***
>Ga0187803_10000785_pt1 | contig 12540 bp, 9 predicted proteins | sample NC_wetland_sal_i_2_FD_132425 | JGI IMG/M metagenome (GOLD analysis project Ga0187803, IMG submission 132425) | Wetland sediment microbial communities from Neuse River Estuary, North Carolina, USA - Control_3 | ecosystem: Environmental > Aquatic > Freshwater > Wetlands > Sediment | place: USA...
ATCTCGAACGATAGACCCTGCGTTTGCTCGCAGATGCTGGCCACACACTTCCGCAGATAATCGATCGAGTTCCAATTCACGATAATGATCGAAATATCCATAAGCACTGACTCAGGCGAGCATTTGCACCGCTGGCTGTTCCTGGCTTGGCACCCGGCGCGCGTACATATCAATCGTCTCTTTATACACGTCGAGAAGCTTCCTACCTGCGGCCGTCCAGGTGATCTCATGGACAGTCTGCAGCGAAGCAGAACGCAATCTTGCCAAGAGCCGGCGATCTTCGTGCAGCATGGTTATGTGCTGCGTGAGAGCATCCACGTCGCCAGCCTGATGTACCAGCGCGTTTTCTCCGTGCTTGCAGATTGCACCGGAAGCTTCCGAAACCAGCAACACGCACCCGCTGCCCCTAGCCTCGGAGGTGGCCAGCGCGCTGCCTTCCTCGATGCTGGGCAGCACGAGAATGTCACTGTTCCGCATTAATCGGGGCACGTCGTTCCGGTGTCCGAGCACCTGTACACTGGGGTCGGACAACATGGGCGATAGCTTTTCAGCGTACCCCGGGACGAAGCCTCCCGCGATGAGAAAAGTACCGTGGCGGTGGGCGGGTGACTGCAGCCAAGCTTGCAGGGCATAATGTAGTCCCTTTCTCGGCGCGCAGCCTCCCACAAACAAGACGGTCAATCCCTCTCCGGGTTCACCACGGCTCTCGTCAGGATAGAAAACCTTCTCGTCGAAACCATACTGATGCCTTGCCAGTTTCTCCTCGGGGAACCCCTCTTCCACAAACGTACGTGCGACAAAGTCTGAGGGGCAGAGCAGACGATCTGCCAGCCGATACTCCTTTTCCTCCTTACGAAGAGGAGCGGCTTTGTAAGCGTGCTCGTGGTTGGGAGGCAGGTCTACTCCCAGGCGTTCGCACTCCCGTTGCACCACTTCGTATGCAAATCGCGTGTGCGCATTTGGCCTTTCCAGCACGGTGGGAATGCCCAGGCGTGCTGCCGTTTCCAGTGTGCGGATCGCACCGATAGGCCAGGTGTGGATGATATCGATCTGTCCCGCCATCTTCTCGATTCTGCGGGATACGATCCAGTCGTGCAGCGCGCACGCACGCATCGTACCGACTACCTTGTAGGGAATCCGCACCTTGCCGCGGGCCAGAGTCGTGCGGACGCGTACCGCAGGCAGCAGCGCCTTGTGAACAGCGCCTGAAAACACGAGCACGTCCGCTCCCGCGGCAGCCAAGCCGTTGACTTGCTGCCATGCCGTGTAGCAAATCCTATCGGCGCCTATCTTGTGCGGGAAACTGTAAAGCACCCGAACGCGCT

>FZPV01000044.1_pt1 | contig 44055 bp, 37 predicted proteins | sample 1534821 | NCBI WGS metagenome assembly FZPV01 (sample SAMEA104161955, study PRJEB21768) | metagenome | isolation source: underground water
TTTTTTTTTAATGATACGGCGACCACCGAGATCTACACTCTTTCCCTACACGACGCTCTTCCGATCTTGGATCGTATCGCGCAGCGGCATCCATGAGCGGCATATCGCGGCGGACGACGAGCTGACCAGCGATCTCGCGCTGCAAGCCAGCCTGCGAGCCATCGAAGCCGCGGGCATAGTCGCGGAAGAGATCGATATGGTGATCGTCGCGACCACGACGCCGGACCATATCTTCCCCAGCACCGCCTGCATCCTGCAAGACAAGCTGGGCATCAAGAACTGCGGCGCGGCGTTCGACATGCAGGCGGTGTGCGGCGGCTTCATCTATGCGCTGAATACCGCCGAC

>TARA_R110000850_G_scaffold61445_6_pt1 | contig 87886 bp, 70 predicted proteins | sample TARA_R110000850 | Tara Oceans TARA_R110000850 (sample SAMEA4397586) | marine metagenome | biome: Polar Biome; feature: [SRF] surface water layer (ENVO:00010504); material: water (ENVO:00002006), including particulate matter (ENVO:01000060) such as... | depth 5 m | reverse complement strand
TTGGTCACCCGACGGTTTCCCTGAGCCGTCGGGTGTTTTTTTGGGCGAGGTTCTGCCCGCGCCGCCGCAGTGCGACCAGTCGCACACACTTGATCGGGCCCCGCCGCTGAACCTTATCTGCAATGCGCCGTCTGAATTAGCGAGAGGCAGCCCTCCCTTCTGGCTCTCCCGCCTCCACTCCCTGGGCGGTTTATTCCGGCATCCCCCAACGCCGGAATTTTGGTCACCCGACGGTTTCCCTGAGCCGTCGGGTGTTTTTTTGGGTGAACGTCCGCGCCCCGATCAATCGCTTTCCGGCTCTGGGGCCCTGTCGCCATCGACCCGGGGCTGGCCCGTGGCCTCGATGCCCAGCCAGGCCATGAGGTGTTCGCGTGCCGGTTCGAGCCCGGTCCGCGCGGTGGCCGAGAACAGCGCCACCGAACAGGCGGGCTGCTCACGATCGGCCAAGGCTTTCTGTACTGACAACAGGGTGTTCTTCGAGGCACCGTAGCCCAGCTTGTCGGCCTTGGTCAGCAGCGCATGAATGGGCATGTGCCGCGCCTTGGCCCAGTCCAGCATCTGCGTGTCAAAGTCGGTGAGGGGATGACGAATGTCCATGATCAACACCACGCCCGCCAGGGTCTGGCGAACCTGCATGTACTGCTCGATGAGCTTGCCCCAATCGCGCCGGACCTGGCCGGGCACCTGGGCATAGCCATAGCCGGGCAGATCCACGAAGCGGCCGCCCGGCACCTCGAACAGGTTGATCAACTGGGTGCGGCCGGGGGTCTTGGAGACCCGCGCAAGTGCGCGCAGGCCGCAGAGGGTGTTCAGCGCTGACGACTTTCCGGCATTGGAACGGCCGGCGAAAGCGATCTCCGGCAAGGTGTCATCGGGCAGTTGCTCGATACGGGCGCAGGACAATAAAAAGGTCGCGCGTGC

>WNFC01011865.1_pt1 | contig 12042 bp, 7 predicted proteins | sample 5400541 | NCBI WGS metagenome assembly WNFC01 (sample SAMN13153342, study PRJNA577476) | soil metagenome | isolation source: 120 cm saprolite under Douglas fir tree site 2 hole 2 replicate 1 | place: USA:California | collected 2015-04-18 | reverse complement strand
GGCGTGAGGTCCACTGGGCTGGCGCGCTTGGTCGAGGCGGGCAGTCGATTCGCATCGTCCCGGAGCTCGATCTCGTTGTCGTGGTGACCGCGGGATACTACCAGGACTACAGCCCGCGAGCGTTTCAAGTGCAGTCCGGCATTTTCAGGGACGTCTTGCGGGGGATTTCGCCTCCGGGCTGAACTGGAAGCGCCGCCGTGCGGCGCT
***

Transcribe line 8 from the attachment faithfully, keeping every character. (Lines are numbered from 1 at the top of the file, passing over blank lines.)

GGCGTGAGGTCCACTGGGCTGGCGCGCTTGGTCGAGGCGGGCAGTCGATTCGCATCGTCCCGGAGCTCGATCTCGTTGTCGTGGTGACCGCGGGATACTACCAGGACTACAGCCCGCGAGCGTTTCAAGTGCAGTCCGGCATTTTCAGGGACGTCTTGCGGGGGATTTCGCCTCCGGGCTGAACTGGAAGCGCCGCCGTGCGGCGCT